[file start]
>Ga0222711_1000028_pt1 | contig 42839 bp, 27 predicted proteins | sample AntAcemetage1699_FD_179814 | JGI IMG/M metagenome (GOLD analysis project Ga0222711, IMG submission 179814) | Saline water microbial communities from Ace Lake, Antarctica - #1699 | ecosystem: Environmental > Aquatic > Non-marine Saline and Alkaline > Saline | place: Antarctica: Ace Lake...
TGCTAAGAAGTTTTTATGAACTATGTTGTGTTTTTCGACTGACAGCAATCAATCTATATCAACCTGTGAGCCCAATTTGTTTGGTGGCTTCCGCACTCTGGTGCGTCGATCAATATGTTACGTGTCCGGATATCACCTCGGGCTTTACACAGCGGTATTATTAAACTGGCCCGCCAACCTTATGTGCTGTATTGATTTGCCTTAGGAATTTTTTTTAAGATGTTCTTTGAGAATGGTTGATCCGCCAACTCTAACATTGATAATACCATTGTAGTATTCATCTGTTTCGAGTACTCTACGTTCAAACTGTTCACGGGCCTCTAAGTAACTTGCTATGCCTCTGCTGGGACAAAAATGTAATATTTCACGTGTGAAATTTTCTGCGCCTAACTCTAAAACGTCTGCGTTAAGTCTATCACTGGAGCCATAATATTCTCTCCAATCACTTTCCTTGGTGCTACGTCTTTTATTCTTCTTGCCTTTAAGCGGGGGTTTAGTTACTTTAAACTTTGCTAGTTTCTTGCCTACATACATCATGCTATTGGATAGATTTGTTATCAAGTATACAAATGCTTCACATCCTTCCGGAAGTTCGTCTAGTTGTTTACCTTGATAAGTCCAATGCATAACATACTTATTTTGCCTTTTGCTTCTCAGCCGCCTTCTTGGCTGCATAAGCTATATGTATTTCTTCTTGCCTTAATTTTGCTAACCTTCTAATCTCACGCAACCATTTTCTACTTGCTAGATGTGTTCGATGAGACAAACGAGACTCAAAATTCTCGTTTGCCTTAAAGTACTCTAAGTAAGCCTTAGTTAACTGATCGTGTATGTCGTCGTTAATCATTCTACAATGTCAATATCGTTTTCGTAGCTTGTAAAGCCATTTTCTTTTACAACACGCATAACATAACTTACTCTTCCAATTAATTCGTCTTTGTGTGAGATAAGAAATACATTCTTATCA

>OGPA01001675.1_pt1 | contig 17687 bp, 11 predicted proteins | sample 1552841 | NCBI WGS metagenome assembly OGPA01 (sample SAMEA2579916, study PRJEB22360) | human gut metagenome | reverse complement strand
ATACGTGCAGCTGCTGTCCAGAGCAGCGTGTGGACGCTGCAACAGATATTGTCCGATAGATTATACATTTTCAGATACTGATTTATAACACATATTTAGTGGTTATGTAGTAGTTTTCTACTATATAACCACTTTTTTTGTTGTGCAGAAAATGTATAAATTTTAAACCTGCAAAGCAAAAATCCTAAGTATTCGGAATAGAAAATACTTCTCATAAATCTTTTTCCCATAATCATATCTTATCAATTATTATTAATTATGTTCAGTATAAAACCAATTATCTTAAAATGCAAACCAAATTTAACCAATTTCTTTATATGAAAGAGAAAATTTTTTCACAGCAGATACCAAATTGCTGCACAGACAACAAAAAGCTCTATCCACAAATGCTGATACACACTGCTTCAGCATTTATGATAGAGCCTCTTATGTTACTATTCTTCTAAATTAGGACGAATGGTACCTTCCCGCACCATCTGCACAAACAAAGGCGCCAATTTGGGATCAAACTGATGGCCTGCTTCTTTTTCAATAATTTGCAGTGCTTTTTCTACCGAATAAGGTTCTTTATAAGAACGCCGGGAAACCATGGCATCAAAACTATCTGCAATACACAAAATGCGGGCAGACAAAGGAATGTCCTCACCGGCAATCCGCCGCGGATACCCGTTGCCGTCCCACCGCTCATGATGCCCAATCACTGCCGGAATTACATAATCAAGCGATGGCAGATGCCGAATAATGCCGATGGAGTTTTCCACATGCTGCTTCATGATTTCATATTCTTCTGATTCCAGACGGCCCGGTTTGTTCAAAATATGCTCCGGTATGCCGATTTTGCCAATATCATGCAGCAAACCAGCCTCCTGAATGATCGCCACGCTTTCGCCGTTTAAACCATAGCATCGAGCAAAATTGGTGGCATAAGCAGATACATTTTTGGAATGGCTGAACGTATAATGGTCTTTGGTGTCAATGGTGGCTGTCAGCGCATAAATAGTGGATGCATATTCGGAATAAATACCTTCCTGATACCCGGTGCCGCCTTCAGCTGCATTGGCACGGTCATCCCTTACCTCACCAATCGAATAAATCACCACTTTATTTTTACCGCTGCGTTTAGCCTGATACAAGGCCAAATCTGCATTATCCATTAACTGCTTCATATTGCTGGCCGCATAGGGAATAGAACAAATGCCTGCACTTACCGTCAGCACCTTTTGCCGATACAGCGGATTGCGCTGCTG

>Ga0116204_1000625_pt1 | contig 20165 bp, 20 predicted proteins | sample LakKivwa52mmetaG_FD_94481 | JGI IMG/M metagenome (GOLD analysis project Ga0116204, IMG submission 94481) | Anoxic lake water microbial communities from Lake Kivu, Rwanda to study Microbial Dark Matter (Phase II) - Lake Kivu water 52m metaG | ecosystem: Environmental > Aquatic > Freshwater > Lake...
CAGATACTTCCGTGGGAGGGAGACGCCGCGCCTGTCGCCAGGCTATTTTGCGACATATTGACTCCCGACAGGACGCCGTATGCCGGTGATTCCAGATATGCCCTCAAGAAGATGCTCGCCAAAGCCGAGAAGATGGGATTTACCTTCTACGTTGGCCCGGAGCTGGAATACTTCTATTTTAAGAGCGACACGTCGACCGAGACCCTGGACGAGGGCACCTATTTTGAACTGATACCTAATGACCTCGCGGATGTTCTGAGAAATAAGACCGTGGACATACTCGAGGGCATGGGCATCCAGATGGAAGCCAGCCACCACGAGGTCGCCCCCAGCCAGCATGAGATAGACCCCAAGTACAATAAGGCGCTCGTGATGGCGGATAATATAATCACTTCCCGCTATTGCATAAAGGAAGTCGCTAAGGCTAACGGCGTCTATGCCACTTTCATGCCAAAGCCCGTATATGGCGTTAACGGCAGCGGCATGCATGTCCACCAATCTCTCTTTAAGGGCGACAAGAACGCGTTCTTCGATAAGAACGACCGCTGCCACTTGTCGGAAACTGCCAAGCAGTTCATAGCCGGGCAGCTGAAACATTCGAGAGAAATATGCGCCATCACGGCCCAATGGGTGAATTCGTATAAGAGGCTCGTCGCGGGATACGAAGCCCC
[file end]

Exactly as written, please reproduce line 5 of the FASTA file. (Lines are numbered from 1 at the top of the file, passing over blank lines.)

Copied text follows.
>Ga0116204_1000625_pt1 | contig 20165 bp, 20 predicted proteins | sample LakKivwa52mmetaG_FD_94481 | JGI IMG/M metagenome (GOLD analysis project Ga0116204, IMG submission 94481) | Anoxic lake water microbial communities from Lake Kivu, Rwanda to study Microbial Dark Matter (Phase II) - Lake Kivu water 52m metaG | ecosystem: Environmental > Aquatic > Freshwater > Lake...